“But I’ll do it,” I promised.  “I’ll get it to you very soon.”

Beth-Alison was kind, understanding, but she still needs the blog.

That being the case, I’ve decided to cheat.  An article just came out in Minnesota Good Age Magazine about me, about my turning 80, and about my work.  The author of the article, Julie Kendrick, did a very nice job of interviewing and writing.  The photographer, Tracy Walsh, has given me a lot of new photos.  (Posing for photos is one of my least favorite activities, ranking close to scrubbing floors.)  So why not take advantage of their good work?

Here is the URL for the article.

http://bit.ly/2KJZ93s

Happy reading.

This Blink of Time

Today is my birthday.  My 80th, would you believe?  I add “would you believe?” because I don’t quite believe it myself.  That’s despite the fact that I’ve been trying out the number for months, mostly inside my head, sometimes out loud.  “Hey!  You’re 80!”

I’ve been saying it when I do a full Pilates hang, suspended by my ankles.

I’ve been saying it when, despite that full hang, I find myself suppressing a groan when I rise from a chair.

I’ve been saying it when I dive back into the novel I’ve been working on for too long and discover that I’m repeating myself . . . again.  Do I do that when I talk as well?

I’ve been saying it when I find the world wearying, threatening, horrifying.  “You’re 80!  Perhaps you won’t have to live into whatever is coming.”

I’ve been saying it when I gaze out at the wonder of a new day, budding trees or swirling snow, and ask how many more such gifts await me.

I never expected to be 80, though the irony is that I don’t suppose I’ve been expecting to die, either.  Does any of us truly believe that inevitable, uncompromising end will be our own?  Every life is a blink between two unknowns, and as I have never tried to imagine my whereabouts prior to my birth, I don’t attempt to fathom what lies beyond these days I have been given.  But my death grows larger in me every day.

Along with the hope that I may arrive there with some grace intact.

Eighty seems such a venerable age that I tell myself I should have some wisdom to impart on this page.  But I don’t feel wise.

I have made a lot of mistakes along the way and learned a few things in the process.  The two are not unrelated.  Mostly I learned because I made mistakes.

I married almost 60 years ago, though I had little desire for the man I decided to marry.  (I had never desired any other man, either, and was incapable in that homophobic time of understanding why.)  I thought him a fixer-upper.  I knew he wasn’t all I wanted, but I planned to bring him around.

I learned that I am the “fixer-upper.”  When I finally realized how difficult it is to grow and change myself, I understood the futility of attempting to change anyone else.  I understood, too, that no one of his gender could ever meet my needs.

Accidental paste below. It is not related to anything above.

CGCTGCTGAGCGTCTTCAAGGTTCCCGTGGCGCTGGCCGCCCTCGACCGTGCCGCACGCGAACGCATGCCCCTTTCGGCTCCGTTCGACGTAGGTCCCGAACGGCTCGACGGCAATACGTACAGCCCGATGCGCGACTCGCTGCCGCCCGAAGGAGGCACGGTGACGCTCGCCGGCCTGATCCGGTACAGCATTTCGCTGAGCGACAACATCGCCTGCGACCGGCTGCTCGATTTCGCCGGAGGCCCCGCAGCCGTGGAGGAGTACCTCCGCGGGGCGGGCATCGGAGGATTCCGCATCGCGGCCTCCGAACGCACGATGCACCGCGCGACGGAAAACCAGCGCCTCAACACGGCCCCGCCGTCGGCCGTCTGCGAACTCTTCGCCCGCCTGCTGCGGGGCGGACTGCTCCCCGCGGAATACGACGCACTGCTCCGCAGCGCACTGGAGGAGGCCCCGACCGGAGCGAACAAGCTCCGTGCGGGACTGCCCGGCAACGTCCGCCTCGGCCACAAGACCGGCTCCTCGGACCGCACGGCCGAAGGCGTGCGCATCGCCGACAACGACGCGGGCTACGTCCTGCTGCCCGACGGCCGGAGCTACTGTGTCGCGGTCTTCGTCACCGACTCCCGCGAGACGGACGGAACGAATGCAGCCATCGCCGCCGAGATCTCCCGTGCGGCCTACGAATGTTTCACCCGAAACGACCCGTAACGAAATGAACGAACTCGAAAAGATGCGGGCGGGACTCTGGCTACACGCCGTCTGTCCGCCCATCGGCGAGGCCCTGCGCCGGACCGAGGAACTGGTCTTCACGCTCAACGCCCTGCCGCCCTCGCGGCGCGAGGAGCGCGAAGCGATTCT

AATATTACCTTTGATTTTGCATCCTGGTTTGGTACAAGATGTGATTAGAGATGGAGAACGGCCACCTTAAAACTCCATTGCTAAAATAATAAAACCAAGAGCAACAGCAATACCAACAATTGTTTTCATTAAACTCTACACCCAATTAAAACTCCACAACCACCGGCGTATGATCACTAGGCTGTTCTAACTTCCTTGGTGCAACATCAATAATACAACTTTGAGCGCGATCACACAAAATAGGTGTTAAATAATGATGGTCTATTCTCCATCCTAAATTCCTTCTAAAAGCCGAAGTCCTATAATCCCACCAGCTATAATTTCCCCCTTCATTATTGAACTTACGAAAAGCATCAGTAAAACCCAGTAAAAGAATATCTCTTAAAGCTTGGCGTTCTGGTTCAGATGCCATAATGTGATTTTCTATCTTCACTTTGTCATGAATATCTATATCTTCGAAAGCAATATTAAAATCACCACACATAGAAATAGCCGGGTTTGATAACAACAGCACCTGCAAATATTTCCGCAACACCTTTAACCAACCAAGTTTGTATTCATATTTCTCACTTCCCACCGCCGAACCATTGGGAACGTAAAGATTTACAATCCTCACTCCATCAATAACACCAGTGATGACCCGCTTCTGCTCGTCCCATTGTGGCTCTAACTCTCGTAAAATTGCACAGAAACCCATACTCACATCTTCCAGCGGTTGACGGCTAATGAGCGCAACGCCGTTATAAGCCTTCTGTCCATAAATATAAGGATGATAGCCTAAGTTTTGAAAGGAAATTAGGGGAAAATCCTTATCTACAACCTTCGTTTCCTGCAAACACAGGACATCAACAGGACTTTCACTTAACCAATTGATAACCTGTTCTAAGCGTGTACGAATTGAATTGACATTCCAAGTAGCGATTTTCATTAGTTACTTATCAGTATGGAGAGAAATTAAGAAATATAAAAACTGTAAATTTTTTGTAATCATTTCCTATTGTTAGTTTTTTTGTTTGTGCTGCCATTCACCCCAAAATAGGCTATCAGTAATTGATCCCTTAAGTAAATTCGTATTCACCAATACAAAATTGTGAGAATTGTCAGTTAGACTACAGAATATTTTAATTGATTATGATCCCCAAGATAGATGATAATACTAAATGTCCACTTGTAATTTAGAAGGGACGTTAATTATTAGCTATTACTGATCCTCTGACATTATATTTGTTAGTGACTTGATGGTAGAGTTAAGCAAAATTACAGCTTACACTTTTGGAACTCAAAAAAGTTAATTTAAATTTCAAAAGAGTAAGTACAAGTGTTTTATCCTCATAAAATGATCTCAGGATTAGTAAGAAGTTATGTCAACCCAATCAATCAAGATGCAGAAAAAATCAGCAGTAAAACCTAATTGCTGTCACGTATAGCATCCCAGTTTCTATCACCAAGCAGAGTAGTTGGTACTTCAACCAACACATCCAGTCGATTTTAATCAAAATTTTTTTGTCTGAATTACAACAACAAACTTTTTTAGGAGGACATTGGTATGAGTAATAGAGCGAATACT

Now, in our mutual age, my one-time husband and I live a great distance from one another, but we come together often on Words with Friends and on FaceTime where we rejoice in and occasionally worry about our progeny.  We each accept the other tenderly, unquestioningly.  That acceptance represents an abundance of learning on both sides.

Fifty-four years ago, I gave birth to a son, a child so longed for that my desire for him, my need to mother him, lived in my bones.  And from the time he was very small, he defeated me every step of the way.  Lovingly.  Masterfully.

When Peter died at the age of 42 of a disease that robbed him of control of his body and of his intelligence and finally of his sanity, too, I learned, at last, that he had always been the only son he could be.

I learned, too, that the love that lived between us was enough.

I started my life trying to fit in, seeking approval.  And I learned that I don’t fit in and that approval has very limited value.  I’m not made for the kind of coupling society demands.  The activities so many care about don’t appeal to me.  And my mind, while possessing a certain uniqueness, lacks some very basic skills.

Maybe no one ever fits in, truly.  Maybe we each feel in some way alienated and alone.  And maybe we all have to learn, as I am finally beginning to learn, that it is enough to be who we are given to be.

Who am I?  All my life that question has puzzled me.  I have no answer.  None.  I don’t even know what might make an answer possible.

But as I move into this end time, I am beginning to understand something else.  I am a human becoming.  I am a verb, an action, not a noun.  I am not, will never be, a static thing that can be labeled and explained.  Even to myself.

I am a human in process, making mistakes—oh, so many mistakes—and learning and moving on.  And learning again.

And while I’m learning, I rejoice in the love that happens along the way.

Finally it is only the love that gives this blink of time purpose and meaning and even holiness.